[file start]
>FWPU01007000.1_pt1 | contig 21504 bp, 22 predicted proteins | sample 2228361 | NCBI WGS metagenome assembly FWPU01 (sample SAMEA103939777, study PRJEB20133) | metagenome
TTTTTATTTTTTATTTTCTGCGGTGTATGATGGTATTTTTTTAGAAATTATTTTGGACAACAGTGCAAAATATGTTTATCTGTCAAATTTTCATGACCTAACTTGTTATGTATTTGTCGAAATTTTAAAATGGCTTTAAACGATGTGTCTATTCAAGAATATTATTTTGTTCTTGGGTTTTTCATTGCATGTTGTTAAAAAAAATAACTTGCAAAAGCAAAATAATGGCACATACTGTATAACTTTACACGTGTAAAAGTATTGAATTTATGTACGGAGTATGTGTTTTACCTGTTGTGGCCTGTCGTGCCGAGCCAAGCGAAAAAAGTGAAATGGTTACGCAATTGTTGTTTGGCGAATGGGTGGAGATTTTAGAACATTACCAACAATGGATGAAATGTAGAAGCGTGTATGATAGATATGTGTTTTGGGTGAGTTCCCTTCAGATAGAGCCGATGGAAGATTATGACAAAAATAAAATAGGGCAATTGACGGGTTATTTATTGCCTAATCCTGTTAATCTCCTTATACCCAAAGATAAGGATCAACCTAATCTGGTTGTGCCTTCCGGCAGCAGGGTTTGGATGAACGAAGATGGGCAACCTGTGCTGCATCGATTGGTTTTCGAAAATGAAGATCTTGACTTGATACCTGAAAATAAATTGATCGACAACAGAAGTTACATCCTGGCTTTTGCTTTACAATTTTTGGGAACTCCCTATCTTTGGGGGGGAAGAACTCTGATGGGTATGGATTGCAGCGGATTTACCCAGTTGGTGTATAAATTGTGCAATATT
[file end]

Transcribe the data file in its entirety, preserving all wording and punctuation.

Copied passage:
>FWPU01007000.1_pt1 | contig 21504 bp, 22 predicted proteins | sample 2228361 | NCBI WGS metagenome assembly FWPU01 (sample SAMEA103939777, study PRJEB20133) | metagenome
TTTTTATTTTTTATTTTCTGCGGTGTATGATGGTATTTTTTTAGAAATTATTTTGGACAACAGTGCAAAATATGTTTATCTGTCAAATTTTCATGACCTAACTTGTTATGTATTTGTCGAAATTTTAAAATGGCTTTAAACGATGTGTCTATTCAAGAATATTATTTTGTTCTTGGGTTTTTCATTGCATGTTGTTAAAAAAAATAACTTGCAAAAGCAAAATAATGGCACATACTGTATAACTTTACACGTGTAAAAGTATTGAATTTATGTACGGAGTATGTGTTTTACCTGTTGTGGCCTGTCGTGCCGAGCCAAGCGAAAAAAGTGAAATGGTTACGCAATTGTTGTTTGGCGAATGGGTGGAGATTTTAGAACATTACCAACAATGGATGAAATGTAGAAGCGTGTATGATAGATATGTGTTTTGGGTGAGTTCCCTTCAGATAGAGCCGATGGAAGATTATGACAAAAATAAAATAGGGCAATTGACGGGTTATTTATTGCCTAATCCTGTTAATCTCCTTATACCCAAAGATAAGGATCAACCTAATCTGGTTGTGCCTTCCGGCAGCAGGGTTTGGATGAACGAAGATGGGCAACCTGTGCTGCATCGATTGGTTTTCGAAAATGAAGATCTTGACTTGATACCTGAAAATAAATTGATCGACAACAGAAGTTACATCCTGGCTTTTGCTTTACAATTTTTGGGAACTCCCTATCTTTGGGGGGGAAGAACTCTGATGGGTATGGATTGCAGCGGATTTACCCAGTTGGTGTATAAATTGTGCAATATT